Andrew Rangell’s Art(ifice) of Fugue

Review by: Jed Distler

Artistic Quality: 6

Sound Quality: 9

It’s no more than a couple of bars into the Art of Fugue’s first Contrapunctus when Andrew Rangell’s mannerisms begin, with a tenuto here, a tenuto there, a coy diminuendo marking the second part of a fugue subject (No. 5, for example), beginning a subject with a broken octave rather than a single note (No. 6), plus a curious blend of contrapuntal clarity and overpedalling. It’s one thing not to play hands together, but quite another to do it as often as Rangell does. After a while, Rangell’s bag of tricks becomes predictable.

When he works too hard to be “expressive” the rhythmic hiccups hurt; sample No. 9’s fussy trills to hear what I mean. More’s the pity, for Rangell can play straight as a pin when he chooses to, as in the up-tempo, imaginatively voiced No. 4, or the strong, animated Canon in Augmentation and Contrary Motion (many pianists play this piece way too slowly). To be fair, Rangell’s tempo modifications make sense when underscoring dense chromatic movement in No. 11’s last section, and in the final fugue’s episode based on the musical notes that spell Bach’s name. And Rangell’s technique particularly shines in the three-voice mirror fugues, which are quite difficult to execute with two hands. In any event, this release further enhances Andrew Rangell’s reputation as a strong, often willful, sometimes illuminating, and perpetually inconsistent artist. For The Art of Fugue on piano, Evgeni Koroliov’s superb control, concentration, and commitment remains a point of reference, along with Charles Rosen’s classic 1967 recording.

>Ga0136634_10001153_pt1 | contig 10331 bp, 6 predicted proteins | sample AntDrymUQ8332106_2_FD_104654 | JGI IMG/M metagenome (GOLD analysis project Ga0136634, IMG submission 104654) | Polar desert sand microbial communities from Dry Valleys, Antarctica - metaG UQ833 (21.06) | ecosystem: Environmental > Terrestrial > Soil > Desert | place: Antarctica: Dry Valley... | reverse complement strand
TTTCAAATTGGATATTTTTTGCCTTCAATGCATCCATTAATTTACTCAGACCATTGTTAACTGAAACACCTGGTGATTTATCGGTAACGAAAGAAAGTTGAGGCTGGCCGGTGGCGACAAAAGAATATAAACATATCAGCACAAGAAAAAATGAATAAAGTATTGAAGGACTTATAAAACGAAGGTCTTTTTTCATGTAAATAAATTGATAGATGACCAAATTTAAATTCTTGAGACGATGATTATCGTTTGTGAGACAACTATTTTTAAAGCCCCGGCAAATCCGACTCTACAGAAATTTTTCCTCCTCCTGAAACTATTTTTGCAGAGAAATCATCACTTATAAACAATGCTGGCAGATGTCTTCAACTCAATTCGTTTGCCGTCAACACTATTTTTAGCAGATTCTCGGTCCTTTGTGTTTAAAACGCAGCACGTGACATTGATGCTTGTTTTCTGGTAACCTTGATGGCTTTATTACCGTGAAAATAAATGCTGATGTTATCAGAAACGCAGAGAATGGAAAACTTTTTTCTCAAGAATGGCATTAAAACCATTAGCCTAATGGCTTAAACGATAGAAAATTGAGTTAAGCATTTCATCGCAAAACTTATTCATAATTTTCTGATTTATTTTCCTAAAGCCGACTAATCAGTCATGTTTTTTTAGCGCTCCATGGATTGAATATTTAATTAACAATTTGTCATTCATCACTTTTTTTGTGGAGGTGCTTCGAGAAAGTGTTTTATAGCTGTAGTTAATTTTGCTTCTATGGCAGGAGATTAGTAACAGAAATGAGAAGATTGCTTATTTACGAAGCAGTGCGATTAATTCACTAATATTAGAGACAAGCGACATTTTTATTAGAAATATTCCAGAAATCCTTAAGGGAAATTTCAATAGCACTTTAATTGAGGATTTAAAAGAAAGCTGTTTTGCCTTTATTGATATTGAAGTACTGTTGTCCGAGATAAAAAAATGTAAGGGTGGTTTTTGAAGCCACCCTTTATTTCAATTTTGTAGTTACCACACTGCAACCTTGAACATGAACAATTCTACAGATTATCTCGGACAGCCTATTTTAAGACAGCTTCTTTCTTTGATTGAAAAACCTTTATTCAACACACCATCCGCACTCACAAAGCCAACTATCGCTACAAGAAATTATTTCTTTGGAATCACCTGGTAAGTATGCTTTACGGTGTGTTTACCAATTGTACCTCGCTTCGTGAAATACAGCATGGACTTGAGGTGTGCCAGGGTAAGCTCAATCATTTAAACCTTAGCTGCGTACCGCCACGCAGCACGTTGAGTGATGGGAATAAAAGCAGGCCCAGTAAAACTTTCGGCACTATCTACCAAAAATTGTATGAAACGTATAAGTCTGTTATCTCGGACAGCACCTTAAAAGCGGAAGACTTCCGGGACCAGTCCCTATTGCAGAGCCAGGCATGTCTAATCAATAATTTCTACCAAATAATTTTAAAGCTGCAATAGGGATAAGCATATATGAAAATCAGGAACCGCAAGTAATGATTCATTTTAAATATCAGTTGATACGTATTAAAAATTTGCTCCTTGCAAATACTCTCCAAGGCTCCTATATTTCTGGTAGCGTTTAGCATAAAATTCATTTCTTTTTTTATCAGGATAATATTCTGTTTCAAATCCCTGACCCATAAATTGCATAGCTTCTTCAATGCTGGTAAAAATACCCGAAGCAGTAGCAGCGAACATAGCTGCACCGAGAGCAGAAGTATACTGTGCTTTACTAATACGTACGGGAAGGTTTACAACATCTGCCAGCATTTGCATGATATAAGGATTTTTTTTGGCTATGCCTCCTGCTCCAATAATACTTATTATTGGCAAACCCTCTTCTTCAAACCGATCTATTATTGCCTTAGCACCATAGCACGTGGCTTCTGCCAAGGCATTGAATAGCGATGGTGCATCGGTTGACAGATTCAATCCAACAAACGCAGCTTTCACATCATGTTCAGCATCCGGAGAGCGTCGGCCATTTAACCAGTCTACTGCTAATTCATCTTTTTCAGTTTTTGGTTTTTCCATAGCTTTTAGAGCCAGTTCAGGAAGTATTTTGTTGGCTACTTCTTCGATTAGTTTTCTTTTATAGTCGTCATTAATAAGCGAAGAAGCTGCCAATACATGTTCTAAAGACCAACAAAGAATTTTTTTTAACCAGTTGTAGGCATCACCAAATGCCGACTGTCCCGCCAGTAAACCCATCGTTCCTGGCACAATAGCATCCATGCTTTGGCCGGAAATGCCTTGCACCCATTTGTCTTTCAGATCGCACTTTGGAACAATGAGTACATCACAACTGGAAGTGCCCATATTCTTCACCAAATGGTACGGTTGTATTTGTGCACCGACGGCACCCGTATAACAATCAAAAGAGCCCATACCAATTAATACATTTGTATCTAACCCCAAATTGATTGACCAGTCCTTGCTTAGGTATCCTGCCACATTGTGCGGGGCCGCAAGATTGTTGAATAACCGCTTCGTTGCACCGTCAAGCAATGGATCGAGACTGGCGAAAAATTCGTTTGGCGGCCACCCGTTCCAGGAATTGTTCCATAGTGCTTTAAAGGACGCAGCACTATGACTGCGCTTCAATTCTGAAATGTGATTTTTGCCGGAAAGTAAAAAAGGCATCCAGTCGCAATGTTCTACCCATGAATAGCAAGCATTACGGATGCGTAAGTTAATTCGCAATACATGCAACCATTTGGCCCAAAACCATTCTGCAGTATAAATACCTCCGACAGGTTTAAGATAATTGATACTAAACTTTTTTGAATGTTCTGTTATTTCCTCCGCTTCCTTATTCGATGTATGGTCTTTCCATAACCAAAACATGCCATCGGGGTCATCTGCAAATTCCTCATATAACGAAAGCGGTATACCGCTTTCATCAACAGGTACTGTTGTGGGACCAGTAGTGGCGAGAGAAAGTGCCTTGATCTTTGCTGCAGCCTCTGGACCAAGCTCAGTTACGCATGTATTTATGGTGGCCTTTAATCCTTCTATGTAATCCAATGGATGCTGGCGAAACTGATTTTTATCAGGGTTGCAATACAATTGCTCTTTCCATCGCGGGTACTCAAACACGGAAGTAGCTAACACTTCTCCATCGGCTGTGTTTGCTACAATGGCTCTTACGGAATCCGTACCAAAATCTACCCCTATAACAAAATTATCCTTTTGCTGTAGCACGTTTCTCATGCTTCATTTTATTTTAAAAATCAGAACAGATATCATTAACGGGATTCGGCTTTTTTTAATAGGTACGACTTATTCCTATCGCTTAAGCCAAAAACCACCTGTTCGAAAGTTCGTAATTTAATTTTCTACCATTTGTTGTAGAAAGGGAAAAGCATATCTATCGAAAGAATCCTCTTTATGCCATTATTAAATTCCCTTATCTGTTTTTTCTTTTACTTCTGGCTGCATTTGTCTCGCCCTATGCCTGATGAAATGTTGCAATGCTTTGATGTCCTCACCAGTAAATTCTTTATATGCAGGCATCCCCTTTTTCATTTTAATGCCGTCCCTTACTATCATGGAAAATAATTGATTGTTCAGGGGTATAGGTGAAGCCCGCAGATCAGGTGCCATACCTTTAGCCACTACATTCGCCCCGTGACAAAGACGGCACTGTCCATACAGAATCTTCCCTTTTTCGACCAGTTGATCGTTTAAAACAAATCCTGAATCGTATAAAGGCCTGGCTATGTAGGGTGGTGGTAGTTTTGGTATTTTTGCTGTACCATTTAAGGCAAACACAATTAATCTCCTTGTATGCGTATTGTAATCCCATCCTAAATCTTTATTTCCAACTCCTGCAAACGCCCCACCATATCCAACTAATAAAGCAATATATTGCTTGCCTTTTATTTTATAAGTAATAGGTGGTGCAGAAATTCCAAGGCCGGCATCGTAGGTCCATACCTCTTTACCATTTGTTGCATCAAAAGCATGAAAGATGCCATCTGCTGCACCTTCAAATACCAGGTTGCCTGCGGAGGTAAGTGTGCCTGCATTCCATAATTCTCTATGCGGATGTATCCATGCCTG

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Recording Details:

Reference Recording: Koroliov (Tacet); Rosen (Sony)


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